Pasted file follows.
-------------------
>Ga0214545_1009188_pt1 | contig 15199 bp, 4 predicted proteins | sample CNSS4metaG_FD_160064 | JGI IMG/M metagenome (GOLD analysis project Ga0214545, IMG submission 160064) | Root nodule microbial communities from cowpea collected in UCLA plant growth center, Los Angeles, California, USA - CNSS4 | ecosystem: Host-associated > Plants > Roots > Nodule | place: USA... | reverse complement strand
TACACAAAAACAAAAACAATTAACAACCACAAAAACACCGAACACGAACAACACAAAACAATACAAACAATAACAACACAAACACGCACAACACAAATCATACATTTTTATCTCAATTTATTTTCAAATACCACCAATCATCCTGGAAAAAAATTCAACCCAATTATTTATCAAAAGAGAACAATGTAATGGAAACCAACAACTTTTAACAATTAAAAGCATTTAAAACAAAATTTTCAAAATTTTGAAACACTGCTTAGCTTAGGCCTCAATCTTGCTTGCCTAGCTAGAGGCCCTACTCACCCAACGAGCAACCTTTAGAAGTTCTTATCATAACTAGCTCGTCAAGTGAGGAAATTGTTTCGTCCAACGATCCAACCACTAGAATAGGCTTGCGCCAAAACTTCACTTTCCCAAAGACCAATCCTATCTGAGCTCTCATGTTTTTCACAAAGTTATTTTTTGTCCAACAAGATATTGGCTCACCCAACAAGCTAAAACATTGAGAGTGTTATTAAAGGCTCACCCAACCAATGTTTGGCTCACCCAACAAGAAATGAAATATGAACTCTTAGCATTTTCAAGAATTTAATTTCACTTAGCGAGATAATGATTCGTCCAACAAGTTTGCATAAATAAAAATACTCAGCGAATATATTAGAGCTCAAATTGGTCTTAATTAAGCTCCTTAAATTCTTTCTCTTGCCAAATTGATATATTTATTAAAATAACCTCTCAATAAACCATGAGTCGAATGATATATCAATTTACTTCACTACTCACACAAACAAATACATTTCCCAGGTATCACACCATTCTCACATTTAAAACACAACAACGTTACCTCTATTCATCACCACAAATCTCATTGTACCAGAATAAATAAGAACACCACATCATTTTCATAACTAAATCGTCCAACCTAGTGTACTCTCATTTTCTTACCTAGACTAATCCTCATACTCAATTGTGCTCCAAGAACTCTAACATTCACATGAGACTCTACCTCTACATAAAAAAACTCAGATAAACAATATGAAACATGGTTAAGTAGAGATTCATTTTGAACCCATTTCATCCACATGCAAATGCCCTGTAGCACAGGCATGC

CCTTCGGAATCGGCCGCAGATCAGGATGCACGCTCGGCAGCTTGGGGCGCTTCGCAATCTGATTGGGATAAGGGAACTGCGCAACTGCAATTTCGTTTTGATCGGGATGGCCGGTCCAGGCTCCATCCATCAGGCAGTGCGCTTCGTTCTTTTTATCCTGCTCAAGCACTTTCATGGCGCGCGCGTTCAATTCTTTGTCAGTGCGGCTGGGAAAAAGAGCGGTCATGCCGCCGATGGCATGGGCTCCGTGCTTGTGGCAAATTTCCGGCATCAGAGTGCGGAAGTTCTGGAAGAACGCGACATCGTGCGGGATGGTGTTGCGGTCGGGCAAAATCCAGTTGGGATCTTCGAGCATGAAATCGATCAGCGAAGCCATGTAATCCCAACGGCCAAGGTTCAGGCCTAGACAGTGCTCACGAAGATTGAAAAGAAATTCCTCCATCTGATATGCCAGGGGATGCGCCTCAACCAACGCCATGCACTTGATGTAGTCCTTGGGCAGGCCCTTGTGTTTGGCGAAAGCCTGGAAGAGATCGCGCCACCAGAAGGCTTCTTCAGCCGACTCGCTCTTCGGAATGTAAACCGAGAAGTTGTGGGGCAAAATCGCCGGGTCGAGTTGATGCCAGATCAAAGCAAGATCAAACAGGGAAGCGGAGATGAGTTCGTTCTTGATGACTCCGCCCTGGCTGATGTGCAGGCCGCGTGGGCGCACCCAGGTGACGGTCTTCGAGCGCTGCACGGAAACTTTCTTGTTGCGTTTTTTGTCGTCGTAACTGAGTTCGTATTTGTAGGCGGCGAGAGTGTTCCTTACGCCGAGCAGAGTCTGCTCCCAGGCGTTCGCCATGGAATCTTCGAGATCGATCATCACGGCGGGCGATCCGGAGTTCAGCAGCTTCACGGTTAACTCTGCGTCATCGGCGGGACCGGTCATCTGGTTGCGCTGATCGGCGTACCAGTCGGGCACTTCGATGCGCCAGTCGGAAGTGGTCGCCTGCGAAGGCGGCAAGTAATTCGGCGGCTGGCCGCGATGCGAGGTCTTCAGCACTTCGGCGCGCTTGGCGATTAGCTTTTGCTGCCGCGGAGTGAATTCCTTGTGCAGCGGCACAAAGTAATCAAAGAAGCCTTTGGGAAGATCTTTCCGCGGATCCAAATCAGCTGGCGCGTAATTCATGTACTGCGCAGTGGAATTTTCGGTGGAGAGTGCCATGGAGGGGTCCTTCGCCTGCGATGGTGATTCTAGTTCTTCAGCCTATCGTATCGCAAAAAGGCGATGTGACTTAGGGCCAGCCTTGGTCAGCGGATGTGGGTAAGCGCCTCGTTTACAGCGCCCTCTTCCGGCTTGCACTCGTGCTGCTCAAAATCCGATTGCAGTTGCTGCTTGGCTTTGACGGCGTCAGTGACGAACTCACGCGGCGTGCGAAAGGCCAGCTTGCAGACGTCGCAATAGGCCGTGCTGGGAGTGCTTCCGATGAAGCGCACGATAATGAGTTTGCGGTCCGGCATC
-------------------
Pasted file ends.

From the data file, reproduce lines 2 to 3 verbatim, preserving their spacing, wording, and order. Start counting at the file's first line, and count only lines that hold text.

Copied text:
TACACAAAAACAAAAACAATTAACAACCACAAAAACACCGAACACGAACAACACAAAACAATACAAACAATAACAACACAAACACGCACAACACAAATCATACATTTTTATCTCAATTTATTTTCAAATACCACCAATCATCCTGGAAAAAAATTCAACCCAATTATTTATCAAAAGAGAACAATGTAATGGAAACCAACAACTTTTAACAATTAAAAGCATTTAAAACAAAATTTTCAAAATTTTGAAACACTGCTTAGCTTAGGCCTCAATCTTGCTTGCCTAGCTAGAGGCCCTACTCACCCAACGAGCAACCTTTAGAAGTTCTTATCATAACTAGCTCGTCAAGTGAGGAAATTGTTTCGTCCAACGATCCAACCACTAGAATAGGCTTGCGCCAAAACTTCACTTTCCCAAAGACCAATCCTATCTGAGCTCTCATGTTTTTCACAAAGTTATTTTTTGTCCAACAAGATATTGGCTCACCCAACAAGCTAAAACATTGAGAGTGTTATTAAAGGCTCACCCAACCAATGTTTGGCTCACCCAACAAGAAATGAAATATGAACTCTTAGCATTTTCAAGAATTTAATTTCACTTAGCGAGATAATGATTCGTCCAACAAGTTTGCATAAATAAAAATACTCAGCGAATATATTAGAGCTCAAATTGGTCTTAATTAAGCTCCTTAAATTCTTTCTCTTGCCAAATTGATATATTTATTAAAATAACCTCTCAATAAACCATGAGTCGAATGATATATCAATTTACTTCACTACTCACACAAACAAATACATTTCCCAGGTATCACACCATTCTCACATTTAAAACACAACAACGTTACCTCTATTCATCACCACAAATCTCATTGTACCAGAATAAATAAGAACACCACATCATTTTCATAACTAAATCGTCCAACCTAGTGTACTCTCATTTTCTTACCTAGACTAATCCTCATACTCAATTGTGCTCCAAGAACTCTAACATTCACATGAGACTCTACCTCTACATAAAAAAACTCAGATAAACAATATGAAACATGGTTAAGTAGAGATTCATTTTGAACCCATTTCATCCACATGCAAATGCCCTGTAGCACAGGCATGC

CCTTCGGAATCGGCCGCAGATCAGGATGCACGCTCGGCAGCTTGGGGCGCTTCGCAATCTGATTGGGATAAGGGAACTGCGCAACTGCAATTTCGTTTTGATCGGGATGGCCGGTCCAGGCTCCATCCATCAGGCAGTGCGCTTCGTTCTTTTTATCCTGCTCAAGCACTTTCATGGCGCGCGCGTTCAATTCTTTGTCAGTGCGGCTGGGAAAAAGAGCGGTCATGCCGCCGATGGCATGGGCTCCGTGCTTGTGGCAAATTTCCGGCATCAGAGTGCGGAAGTTCTGGAAGAACGCGACATCGTGCGGGATGGTGTTGCGGTCGGGCAAAATCCAGTTGGGATCTTCGAGCATGAAATCGATCAGCGAAGCCATGTAATCCCAACGGCCAAGGTTCAGGCCTAGACAGTGCTCACGAAGATTGAAAAGAAATTCCTCCATCTGATATGCCAGGGGATGCGCCTCAACCAACGCCATGCACTTGATGTAGTCCTTGGGCAGGCCCTTGTGTTTGGCGAAAGCCTGGAAGAGATCGCGCCACCAGAAGGCTTCTTCAGCCGACTCGCTCTTCGGAATGTAAACCGAGAAGTTGTGGGGCAAAATCGCCGGGTCGAGTTGATGCCAGATCAAAGCAAGATCAAACAGGGAAGCGGAGATGAGTTCGTTCTTGATGACTCCGCCCTGGCTGATGTGCAGGCCGCGTGGGCGCACCCAGGTGACGGTCTTCGAGCGCTGCACGGAAACTTTCTTGTTGCGTTTTTTGTCGTCGTAACTGAGTTCGTATTTGTAGGCGGCGAGAGTGTTCCTTACGCCGAGCAGAGTCTGCTCCCAGGCGTTCGCCATGGAATCTTCGAGATCGATCATCACGGCGGGCGATCCGGAGTTCAGCAGCTTCACGGTTAACTCTGCGTCATCGGCGGGACCGGTCATCTGGTTGCGCTGATCGGCGTACCAGTCGGGCACTTCGATGCGCCAGTCGGAAGTGGTCGCCTGCGAAGGCGGCAAGTAATTCGGCGGCTGGCCGCGATGCGAGGTCTTCAGCACTTCGGCGCGCTTGGCGATTAGCTTTTGCTGCCGCGGAGTGAATTCCTTGTGCAGCGGCACAAAGTAATCAAAGAAGCCTTTGGGAAGATCTTTCCGCGGATCCAAATCAGCTGGCGCGTAATTCATGTACTGCGCAGTGGAATTTTCGGTGGAGAGTGCCATGGAGGGGTCCTTCGCCTGCGATGGTGATTCTAGTTCTTCAGCCTATCGTATCGCAAAAAGGCGATGTGACTTAGGGCCAGCCTTGGTCAGCGGATGTGGGTAAGCGCCTCGTTTACAGCGCCCTCTTCCGGCTTGCACTCGTGCTGCTCAAAATCCGATTGCAGTTGCTGCTTGGCTTTGACGGCGTCAGTGACGAACTCACGCGGCGTGCGAAAGGCCAGCTTGCAGACGTCGCAATAGGCCGTGCTGGGAGTGCTTCCGATGAAGCGCACGATAATGAGTTTGCGGTCCGGCATC